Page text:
In Joyce’s case this harmless piece of poetry becomes a terrifying equation.  She was so easy to love that many of us—most of you here—developed a love for her that was unusually strong.  As a consequence, the fact of her death has hit us with such force that we don’t know if we will be able to stand up against it. 

 

When I heard the news I was at Travis Family Restaurant, having lunch with my friend Jim Eastin.  A waitress came to tell me I had a telephone call and Christy, in a broken voice, broke the news to me.  I came back to the table and sat down hard, feeling the color drain from my face as I did so.  Jim tried to resume our conversation but suddenly stopped, reached out to touch my arm, and said, “Are you all right?”  “I don’t know,” I said, finally.  “I don’t know.”

 

For the rest of that day that’s how it was for me.  Love and death had collided at full speed, and the wreckage was everywhere.  I went to be with the family but I don’t know how much help I was.  After the initial hugs and condolences I simply sat at the kitchen counter, sighing and shaking my head.

 

If all we could depend on was our own love in time of death we might never know if we were going to be all right.  Love and death are equally matched; it could go either way.  But at the foundation of our faith is the truth that God has added to our love his own.  “God loved us so much,” The Bible says, “that he gave his only son, so that anyone who believes in him will not perish, but have everlasting life” (John 3:16).  In other words the force of God’s love, in combination with ours, is too much for death.  What once looked like an even match becomes suddenly, miraculously, one-sided, and death doesn’t stand a chance.  “O death, where is your victory?” Paul says.  “O death, where is your sting?” (1 Cor. 15:55).  And as death lies dying at our feet he shouts, “Thanks be to God, who gives us the victory through our Lord Jesus Christ!” (1 Cor. 15:57).

 

What all this means is that Joyce was right when she said to me, more than two years ago, “I believe I’m going to be all right.”  By virtue of the strong love and amazing grace of God she is all right this morning.  Strong as death is it will never be strong enough to snuff out the light that was and is…

 

…Joyce Maye   

Liberian Funeral

I drove to Washington on Saturday to preside at the funeral of my good friend Francis Dennis, a member of my church in DC and a former ambassador from Liberia.  Printed below are some excerpts from the service:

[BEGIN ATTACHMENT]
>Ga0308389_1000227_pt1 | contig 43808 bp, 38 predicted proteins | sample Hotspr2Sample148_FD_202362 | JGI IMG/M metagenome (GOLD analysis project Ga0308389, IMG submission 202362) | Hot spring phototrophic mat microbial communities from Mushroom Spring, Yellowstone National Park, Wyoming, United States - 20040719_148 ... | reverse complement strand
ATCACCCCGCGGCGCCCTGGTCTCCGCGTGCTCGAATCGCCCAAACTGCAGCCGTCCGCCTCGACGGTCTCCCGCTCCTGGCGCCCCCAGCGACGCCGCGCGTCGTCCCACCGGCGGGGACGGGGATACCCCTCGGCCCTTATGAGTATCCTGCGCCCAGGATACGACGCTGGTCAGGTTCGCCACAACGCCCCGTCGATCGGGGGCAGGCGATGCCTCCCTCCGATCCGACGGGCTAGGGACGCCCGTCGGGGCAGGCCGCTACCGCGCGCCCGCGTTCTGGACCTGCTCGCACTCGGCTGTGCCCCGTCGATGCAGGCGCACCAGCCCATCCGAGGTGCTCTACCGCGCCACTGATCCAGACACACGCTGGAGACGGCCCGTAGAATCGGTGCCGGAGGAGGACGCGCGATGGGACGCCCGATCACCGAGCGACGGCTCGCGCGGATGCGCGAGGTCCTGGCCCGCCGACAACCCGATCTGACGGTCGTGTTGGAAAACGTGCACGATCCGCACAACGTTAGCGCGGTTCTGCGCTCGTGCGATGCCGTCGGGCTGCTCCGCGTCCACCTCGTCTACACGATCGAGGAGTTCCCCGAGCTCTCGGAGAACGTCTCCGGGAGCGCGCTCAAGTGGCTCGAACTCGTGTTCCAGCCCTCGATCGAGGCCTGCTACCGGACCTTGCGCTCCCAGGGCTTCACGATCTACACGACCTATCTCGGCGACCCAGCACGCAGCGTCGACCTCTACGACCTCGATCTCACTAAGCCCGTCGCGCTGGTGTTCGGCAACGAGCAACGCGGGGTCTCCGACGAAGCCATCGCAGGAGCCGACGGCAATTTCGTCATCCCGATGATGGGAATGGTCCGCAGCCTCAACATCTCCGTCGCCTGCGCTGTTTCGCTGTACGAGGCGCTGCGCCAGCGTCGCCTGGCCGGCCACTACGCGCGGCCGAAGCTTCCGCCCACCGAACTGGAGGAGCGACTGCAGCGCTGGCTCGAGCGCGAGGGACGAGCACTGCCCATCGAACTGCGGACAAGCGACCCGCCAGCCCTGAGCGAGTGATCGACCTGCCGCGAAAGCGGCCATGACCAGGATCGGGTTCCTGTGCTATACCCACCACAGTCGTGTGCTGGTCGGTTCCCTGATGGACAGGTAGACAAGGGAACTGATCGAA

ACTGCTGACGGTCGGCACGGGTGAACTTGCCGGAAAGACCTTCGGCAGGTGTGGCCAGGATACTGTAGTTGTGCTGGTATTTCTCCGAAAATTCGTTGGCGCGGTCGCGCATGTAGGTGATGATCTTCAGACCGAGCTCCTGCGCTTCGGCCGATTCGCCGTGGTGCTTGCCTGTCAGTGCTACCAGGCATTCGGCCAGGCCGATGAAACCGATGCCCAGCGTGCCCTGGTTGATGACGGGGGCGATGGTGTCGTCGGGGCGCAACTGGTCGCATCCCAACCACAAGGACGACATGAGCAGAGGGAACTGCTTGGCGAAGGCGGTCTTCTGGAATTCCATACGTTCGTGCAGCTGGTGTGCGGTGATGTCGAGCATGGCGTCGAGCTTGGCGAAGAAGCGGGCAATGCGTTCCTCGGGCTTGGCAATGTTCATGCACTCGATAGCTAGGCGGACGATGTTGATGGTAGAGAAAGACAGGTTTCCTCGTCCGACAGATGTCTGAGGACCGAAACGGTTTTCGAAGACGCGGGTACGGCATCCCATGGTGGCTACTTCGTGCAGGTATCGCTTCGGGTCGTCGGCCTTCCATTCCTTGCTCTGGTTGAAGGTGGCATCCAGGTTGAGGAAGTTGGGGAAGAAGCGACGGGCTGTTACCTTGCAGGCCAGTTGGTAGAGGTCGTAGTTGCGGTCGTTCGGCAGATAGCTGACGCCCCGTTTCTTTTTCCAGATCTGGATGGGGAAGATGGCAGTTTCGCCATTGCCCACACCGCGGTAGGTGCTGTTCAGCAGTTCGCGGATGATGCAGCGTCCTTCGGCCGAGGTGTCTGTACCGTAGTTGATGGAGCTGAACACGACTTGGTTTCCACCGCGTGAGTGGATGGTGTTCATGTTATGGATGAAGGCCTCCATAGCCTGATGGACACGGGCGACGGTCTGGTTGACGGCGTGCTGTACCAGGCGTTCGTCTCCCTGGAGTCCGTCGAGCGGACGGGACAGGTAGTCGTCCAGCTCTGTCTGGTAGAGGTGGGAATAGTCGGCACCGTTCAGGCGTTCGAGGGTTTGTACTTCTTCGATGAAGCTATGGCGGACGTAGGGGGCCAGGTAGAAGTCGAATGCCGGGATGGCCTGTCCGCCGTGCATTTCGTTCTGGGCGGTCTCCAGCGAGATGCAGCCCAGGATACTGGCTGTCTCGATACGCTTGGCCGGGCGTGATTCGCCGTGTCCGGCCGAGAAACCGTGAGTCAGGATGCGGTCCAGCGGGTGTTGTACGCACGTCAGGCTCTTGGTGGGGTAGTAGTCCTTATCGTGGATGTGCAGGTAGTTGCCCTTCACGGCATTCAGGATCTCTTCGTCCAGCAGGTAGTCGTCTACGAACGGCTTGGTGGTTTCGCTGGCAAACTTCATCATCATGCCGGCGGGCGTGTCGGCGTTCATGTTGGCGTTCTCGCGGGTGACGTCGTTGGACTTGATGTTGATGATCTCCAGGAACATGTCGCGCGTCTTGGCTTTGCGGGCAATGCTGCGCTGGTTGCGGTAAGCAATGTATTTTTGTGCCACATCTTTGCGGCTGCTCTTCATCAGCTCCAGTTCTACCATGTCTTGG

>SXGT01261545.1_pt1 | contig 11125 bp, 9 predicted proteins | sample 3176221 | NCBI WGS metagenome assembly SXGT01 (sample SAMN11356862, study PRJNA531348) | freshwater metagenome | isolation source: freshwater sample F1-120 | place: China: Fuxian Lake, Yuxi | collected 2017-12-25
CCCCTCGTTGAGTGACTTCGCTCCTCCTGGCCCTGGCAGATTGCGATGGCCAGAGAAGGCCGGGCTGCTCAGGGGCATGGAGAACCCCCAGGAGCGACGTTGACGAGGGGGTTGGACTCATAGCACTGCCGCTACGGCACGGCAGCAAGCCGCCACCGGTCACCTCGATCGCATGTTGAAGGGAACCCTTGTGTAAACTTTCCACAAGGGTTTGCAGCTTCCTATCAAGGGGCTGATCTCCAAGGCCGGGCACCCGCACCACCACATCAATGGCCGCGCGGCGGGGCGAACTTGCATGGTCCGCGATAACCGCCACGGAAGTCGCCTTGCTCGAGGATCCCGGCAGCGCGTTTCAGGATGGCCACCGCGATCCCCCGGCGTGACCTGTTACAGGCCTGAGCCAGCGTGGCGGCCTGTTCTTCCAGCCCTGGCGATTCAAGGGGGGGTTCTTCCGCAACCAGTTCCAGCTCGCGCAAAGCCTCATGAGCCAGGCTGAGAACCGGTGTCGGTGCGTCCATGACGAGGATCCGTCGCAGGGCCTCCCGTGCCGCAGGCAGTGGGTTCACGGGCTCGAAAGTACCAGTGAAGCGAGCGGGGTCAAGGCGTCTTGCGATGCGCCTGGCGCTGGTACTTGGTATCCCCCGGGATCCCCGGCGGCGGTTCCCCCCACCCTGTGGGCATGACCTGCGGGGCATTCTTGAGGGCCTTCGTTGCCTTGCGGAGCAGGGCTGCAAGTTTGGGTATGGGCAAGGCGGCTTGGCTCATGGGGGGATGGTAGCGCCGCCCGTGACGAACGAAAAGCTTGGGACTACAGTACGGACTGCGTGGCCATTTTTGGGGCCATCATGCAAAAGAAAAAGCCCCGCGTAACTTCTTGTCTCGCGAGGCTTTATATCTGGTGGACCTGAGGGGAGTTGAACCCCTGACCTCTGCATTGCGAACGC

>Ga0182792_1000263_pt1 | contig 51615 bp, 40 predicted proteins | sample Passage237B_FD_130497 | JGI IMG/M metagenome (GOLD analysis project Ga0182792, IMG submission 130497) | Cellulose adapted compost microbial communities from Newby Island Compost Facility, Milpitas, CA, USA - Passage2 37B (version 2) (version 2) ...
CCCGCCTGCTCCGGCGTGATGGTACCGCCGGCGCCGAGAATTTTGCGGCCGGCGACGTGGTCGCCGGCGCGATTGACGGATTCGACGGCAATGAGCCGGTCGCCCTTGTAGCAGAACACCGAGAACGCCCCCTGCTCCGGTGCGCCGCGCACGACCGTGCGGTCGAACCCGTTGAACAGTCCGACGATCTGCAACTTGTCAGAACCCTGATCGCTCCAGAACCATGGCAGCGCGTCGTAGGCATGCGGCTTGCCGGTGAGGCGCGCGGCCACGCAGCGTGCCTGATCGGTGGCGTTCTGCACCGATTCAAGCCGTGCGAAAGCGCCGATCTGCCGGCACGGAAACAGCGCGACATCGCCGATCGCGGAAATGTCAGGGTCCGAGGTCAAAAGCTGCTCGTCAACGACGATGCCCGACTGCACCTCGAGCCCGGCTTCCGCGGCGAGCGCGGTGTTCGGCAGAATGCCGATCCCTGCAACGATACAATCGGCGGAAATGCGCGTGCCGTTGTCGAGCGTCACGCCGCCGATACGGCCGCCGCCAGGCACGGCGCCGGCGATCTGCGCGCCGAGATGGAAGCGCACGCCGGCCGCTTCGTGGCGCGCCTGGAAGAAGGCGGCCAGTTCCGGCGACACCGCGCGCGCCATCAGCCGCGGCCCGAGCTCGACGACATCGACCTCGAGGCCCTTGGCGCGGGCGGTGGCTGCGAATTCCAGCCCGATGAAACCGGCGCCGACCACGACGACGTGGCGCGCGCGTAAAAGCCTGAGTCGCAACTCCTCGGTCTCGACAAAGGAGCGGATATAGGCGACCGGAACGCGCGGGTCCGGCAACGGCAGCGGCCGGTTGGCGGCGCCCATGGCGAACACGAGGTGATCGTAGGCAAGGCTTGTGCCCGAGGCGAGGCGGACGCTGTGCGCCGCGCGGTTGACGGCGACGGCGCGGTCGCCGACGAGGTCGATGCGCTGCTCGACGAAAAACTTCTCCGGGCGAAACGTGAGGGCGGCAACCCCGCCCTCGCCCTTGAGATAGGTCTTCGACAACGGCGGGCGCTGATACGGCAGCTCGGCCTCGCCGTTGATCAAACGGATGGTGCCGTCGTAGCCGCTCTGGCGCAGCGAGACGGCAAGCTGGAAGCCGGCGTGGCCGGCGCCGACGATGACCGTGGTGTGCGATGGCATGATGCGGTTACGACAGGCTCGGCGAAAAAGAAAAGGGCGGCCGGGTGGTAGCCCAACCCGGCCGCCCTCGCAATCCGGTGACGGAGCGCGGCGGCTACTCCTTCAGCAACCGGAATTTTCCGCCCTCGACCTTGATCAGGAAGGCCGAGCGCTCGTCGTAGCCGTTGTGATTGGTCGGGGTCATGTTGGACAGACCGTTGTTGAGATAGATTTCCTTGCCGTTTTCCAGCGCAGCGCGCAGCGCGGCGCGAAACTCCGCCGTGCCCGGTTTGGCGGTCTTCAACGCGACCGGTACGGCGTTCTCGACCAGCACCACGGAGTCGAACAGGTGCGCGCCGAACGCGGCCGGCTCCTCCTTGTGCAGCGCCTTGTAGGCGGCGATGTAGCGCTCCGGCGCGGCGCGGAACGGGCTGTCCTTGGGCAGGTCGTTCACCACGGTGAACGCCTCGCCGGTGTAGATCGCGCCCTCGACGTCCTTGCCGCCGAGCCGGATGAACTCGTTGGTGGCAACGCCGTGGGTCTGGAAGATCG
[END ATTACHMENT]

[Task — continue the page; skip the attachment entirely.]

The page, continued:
I am honored by the invitation to come back to this place and to this pulpit to say a word about my friend Francis Dennis.  He was one of those people I was told about when I came to First Baptist in the summer of 2000.  “One of our members is the former ambassador from Liberia” someone said, proudly, and so, even before I met him, I was looking forward to meeting him.  I don’t know what I expected—some ambassador I had seen in a children’s book, maybe, wearing a top hat and tails, with a monocle held up to one eye, medals on his chest, and a sheaf of important documents in his hand—but what I got was Francis Dennis, this warm, personable human being whose laugh was one of his most distinguishing trademarks.

 

After we got to know each other when we met in the hallway Francis would stop, draw himself up to his full height, bend at the waist in a formal bow and say, “Dr. Somerville.”  And I would return the gesture, bowing to him and saying, “Ambassador Dennis.”  But both of us did it with a twinkle in our eyes, as if we knew that for all the formality of our titles and positions we were really just two children of God.  If we had been born in the same time and place we probably would have climbed trees together as boys, wrestled, run races, and gone swimming in the river.  One of the things I loved most about Francis (and there were many) was that he never lost his childlike spirit.  He seemed to understand that life is funny, and if you can’t see it in the good times you will never be able to see it in the bad times.  I don’t think I ever visited him in the hospital that we didn’t end up sharing a laugh.

 

What can we say about the children of God, about this child of God named Francis Dennis?  There is an old prayer, often recited at funerals, that says: “Life is eternal, love is immortal, and death is only a horizon, and a horizon is nothing save the limit of our sight.”  I believe that for the children of God this much at least is true: that life is eternal.  It was never God’s intention in creation that we should die.  And his intention, in redemption, was that we should live.  He sent his only son so that we could if we believed, and I don’t know anyone who believed more than Francis.  I think it is also true for God’s children that love is immortal, although all I can really offer here is my own experience.  I know that I loved Francis before his death and I know that I love him now.  My love for him has not been diminished in any way by his death.  If anything, my love for him is stronger. 

 

And finally, this: the idea that death is only a horizon, and that a horizon is nothing save the limit of our sight.  I’ve been picturing Francis standing on the deck of a ship as the lines are cast off and it begins to pull away from the dock.  I imagine him going off to his next assignment, dressed in top hat and tails, with medals on his chest, holding up a white handkerchief and waving as long as he is in sight.  But eventually that ship slips over the horizon and disappears from view.  It doesn’t mean that Francis is gone.  It only means that we can’t see him anymore.  But somewhere he is still on his way, standing at the bow, sailing toward the rising sun.  A child of God whose adventure has just begun. 

 

I can almost hear him laugh to think of it.